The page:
Mother’s Day as a mom with incarcerated adult sons

Mother’s Day has been a difficult holiday for more years than I care to admit. In an effort to ease myself through yet another year of advertisements showing happy families as well as the flood of social media cheer that pushes me offline for several days in May–I am trying something new. So this post is more for my own healing, self-love, self-care and growth than it is for others. If it brings someone else comfort that’s good too, but right now I’m taking Mother’s Day to quite literally mean to be a day for me as a mother.

Full-disclosure–I hate writing these days. Something about having to write a long ass dissertation drained any ounce of joy that I used to get from this process, and my own internal critic (another consequence of grad school) spends entirely too much time worrying about how things fit together rather than just allowing the feelings to flow from my brain and through my fingers onto the page/screen. Yet here I am. Trying and this year that’s where I am. Trying.

More disclosure–writing about things that expose the pain of my life (both past and present) and that may have an impact on the people that I love is difficult. However, I’ve also come to a place in life where my thinking is informed by a generous dose of love-wisdom from women that have taught me that sharing my ups as well as my downs is not only empowering, but a necessary part of the healing process.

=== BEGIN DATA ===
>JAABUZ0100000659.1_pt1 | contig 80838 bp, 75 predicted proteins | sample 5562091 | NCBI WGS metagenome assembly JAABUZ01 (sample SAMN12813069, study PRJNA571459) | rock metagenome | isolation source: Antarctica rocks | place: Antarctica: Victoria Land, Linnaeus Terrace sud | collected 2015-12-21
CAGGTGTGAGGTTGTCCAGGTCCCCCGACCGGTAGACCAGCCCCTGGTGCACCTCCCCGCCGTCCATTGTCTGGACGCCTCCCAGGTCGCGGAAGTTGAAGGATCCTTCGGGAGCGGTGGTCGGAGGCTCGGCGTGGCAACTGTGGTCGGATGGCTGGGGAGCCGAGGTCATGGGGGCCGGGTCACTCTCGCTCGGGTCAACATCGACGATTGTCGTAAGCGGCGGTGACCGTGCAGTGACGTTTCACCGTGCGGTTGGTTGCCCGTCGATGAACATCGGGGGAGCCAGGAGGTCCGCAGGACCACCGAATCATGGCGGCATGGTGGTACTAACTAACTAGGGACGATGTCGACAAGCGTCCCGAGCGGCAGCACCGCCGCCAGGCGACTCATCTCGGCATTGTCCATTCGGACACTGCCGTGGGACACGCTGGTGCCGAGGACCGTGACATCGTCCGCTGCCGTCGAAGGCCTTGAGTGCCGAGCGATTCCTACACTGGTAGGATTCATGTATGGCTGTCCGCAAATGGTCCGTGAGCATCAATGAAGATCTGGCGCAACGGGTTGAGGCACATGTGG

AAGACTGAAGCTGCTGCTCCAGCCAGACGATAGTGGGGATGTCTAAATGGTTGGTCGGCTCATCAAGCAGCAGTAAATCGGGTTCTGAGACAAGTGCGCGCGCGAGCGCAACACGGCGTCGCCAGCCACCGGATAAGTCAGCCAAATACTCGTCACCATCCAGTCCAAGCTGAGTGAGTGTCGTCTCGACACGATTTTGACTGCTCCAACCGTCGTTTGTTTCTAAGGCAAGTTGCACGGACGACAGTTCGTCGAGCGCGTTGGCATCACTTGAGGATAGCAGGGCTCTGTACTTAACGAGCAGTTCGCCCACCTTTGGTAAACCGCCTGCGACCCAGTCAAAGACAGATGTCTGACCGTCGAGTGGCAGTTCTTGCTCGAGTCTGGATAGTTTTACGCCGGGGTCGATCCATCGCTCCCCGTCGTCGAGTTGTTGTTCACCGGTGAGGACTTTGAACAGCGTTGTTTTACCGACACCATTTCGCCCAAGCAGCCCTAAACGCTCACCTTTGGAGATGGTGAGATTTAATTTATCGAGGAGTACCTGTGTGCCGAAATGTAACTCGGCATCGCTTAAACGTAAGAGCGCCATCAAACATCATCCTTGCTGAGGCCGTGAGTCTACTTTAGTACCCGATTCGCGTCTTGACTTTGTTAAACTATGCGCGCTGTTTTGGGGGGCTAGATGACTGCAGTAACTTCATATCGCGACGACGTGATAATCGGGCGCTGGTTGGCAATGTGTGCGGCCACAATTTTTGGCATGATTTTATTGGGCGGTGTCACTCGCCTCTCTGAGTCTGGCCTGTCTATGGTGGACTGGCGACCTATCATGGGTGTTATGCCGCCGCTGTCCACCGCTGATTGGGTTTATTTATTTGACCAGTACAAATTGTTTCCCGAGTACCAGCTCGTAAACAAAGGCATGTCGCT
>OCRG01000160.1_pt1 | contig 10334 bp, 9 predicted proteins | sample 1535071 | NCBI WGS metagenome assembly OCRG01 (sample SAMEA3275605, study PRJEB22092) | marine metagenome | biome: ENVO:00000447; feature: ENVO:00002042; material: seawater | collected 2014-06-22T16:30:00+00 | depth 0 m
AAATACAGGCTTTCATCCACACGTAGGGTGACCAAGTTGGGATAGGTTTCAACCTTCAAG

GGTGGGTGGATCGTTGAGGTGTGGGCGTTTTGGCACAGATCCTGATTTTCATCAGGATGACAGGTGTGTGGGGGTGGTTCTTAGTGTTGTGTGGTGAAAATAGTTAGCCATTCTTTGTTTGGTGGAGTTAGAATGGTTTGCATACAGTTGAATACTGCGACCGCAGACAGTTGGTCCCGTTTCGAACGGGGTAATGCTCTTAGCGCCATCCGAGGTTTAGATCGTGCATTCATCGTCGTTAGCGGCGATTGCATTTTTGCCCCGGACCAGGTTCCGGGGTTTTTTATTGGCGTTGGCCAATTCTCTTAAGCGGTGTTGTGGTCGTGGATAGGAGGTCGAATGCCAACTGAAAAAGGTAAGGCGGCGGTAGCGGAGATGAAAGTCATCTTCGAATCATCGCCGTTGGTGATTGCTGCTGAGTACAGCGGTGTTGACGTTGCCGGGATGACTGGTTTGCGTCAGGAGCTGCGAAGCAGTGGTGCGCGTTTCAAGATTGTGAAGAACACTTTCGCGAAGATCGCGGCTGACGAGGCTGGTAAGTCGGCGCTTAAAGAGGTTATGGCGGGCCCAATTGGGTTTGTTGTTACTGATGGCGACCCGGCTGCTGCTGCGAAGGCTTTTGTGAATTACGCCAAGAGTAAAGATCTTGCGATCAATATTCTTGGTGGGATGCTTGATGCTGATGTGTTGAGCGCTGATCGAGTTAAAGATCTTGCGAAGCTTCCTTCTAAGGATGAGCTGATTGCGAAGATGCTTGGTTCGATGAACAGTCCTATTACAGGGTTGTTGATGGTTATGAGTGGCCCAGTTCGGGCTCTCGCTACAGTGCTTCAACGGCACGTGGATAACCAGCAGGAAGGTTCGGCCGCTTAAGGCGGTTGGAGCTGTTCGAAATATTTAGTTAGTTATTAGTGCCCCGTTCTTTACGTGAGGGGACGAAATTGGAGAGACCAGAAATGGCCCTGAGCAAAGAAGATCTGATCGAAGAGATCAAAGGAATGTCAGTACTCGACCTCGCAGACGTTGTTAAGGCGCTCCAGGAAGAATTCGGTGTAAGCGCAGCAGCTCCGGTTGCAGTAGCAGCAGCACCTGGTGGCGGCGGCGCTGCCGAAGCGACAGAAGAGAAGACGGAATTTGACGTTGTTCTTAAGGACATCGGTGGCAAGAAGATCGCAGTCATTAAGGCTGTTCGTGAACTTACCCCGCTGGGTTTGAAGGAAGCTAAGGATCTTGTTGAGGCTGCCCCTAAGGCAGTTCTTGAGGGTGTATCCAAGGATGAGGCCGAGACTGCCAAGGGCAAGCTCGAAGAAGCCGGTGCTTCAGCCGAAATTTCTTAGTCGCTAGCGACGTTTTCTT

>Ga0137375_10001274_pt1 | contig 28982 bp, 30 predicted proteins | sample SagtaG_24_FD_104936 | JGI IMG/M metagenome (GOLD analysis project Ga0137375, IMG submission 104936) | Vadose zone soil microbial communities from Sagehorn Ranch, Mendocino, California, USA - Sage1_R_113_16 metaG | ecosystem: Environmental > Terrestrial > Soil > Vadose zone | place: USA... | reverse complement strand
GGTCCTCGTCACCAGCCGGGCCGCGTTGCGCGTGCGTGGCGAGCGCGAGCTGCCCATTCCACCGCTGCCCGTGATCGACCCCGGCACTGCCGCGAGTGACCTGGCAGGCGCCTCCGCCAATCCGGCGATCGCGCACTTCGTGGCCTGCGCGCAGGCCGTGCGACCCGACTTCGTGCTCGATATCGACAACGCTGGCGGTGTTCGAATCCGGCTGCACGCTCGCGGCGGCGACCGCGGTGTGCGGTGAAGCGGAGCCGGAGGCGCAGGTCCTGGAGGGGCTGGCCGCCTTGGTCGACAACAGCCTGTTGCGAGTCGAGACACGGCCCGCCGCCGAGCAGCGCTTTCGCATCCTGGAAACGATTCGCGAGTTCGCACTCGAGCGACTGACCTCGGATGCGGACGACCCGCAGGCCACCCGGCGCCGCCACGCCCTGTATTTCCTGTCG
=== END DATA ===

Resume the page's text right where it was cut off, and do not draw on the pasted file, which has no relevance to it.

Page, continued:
I am the mother of two adult incarcerated men, and the pain of that reality squeezes my heart every day, but seems to squeeze harder on Mother’s Day. The babies I carried, gave birth to and raised were not supposed to end up in prison. This was not the plan or the vision, but it is the reality.

Incarceration damages people, and we can all use a little bit more understanding, love and compassion because the current arrangement isn’t working. The isolation and removal of loved ones from family life is painful every day of the year, but holidays are a reminder of what isn’t, what should have been, what won’t be, and your entire heart hurts and breaks into a thousand little pieces until you’re able to regain the strength to gather them back up and press on because that’s what you have to do.

In a country that incarcerates more people than any other industrialized nation, the United States has a problem that extends beyond the physical confines of prisons and reaches into our homes and our lives. I can trace the trajectory from carceral classrooms to prison so clearly that if I wasn’t talking about my own sons it would be easier to discuss as a textbook case or statistic. Fact is it’s all of these things and with my academic background focusing on the subject of mass incarceration in communities it makes it all the more surreal.

I can cite statistics until the cows come home, but right now this is about the stuff we tend to leave out of policy discussions. I hate that my sons are in prison. I hate why they are there. I hate that there is so little that I can do about it and for them except to make their situation a bit more comfortable through commissary payments and letters.